In short term back disorders, work can be accommodated for a fixed term to support coping at work. The strain caused by heavy lifting, crouched and twisted work postures can be reduced at the workplace with various assistive devices and hight adjustable work platforms. Whole-body vibration can be addressed by reducing or temporarily eliminating the use of equipment that causes vibration, such as forklifts.
If the pain radiates into the leg, sitting may also be difficult. Work should be accommodated by reducing the time spent sitting during the pain episode and by providing the employee with the opportunity to take breaks and move around during the workday. Work postures can be varied by using an adjustable chair and by working in a standing posture occasionally.
If pain persists, it is a good idea to make use of the whole range of work accommodation measures, including partial sickness allowance. Flexible working hours and part-time work may be a solution during a period where pain interferes with sleep. Part-time work can also reduce the strain on the back. The supervisor, occupational health professionals and especially an occupational health physiotherapist can help in accommodating work.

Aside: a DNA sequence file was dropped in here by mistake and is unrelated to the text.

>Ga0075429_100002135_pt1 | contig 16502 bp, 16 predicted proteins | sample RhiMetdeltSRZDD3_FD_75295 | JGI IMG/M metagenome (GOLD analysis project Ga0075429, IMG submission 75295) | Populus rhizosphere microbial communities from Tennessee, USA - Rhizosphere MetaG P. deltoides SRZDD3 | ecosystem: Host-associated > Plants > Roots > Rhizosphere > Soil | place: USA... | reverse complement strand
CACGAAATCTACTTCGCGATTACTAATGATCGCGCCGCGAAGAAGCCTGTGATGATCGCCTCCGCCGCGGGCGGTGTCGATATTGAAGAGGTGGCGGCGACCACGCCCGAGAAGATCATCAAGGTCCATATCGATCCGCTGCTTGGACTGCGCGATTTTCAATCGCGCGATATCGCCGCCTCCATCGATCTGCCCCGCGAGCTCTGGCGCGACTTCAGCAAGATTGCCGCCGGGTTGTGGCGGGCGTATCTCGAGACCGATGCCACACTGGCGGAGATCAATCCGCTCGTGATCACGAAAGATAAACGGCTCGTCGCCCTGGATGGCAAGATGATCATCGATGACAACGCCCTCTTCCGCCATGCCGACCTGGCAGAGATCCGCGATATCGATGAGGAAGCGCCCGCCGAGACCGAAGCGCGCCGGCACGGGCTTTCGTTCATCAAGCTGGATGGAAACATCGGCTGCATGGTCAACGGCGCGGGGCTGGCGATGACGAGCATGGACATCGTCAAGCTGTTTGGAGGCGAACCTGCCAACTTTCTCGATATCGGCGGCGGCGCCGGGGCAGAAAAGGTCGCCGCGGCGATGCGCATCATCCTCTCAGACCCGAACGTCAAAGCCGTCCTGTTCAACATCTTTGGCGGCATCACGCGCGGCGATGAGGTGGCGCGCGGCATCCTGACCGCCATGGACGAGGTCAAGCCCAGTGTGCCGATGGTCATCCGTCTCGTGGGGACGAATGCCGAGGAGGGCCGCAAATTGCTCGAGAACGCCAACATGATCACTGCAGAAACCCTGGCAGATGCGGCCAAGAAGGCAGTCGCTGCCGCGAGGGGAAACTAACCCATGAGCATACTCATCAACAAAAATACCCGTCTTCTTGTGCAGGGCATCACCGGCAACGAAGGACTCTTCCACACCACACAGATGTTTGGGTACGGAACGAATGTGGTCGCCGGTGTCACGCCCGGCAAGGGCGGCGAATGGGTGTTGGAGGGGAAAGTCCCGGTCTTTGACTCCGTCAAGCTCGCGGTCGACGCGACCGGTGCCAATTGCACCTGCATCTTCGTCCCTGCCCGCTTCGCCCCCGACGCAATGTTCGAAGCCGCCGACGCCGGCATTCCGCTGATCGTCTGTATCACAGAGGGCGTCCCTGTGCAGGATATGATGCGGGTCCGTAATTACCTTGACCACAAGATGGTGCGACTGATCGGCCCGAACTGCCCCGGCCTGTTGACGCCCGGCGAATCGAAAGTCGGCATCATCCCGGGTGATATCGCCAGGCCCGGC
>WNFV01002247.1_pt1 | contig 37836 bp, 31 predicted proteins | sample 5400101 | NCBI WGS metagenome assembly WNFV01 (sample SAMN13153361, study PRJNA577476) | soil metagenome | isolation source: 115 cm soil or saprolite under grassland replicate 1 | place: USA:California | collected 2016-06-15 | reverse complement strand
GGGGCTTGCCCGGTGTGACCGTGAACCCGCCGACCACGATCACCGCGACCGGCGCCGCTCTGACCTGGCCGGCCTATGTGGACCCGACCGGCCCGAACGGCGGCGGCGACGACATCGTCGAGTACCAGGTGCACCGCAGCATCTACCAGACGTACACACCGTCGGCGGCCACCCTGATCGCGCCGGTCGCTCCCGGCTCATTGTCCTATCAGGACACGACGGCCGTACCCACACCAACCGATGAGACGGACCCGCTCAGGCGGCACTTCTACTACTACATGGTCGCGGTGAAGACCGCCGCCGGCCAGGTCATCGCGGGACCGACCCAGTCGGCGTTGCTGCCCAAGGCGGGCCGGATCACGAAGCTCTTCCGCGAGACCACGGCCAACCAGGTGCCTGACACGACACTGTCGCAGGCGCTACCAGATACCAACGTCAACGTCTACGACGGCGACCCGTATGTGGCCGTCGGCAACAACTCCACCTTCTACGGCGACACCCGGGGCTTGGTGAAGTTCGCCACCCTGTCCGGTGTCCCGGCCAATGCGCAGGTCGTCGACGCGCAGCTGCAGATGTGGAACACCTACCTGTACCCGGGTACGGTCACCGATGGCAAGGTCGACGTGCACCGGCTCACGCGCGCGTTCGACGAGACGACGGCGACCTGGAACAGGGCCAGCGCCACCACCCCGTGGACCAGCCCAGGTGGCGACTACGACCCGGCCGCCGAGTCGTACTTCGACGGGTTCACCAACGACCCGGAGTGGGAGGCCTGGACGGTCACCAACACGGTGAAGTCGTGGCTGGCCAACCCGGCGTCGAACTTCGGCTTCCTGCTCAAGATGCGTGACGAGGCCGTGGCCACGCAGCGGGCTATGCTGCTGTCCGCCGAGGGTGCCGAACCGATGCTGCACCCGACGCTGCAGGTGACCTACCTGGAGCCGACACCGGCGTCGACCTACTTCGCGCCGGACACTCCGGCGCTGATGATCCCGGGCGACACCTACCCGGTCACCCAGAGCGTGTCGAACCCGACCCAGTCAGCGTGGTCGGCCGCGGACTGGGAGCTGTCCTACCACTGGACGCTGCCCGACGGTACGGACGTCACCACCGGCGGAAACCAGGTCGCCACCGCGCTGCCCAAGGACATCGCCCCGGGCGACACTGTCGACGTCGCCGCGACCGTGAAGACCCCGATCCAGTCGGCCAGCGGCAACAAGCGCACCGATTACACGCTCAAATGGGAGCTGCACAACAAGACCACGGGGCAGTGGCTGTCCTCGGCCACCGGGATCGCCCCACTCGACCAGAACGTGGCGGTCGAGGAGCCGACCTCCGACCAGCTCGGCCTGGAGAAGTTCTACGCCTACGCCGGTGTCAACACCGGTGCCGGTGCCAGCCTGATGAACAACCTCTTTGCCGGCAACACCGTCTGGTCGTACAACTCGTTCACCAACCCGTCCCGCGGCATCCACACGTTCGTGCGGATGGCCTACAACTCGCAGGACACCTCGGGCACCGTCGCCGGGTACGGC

Neck pain is a common condition. According to studies, roughly 27% of men and 41% of women over 30 had suffered from neck pain during the past month. Neck pain usually has a good prognosis. It may also be recurrent. Neck pain is classified according to how long the symptoms last: acute neck pain lasts less than three months and chronic neck pain three months or more. Neck pain is also classified according to whether it only affects the neck, shoulder, and shoulder blade area or whether it radiates into the arm or, more rarely, the leg.
There are many different risk factors of neck pain. These include physical load factors (repetitive work, precision work, use of upper extremity strength, bent or twisted neck position, long periods of time spent sitting, working overhead), age, female gender and overweight. The psychosocial factors related to work, such as a large amount of work, poor opportunities to influence one’s work and poor job dissatisfaction, may also increase the risk of neck pain.
Neck pain may also be caused by whiplash due to, for example, a car collision. Whiplash usually heals well, but some patients suffer from symptoms related to the injury for longer.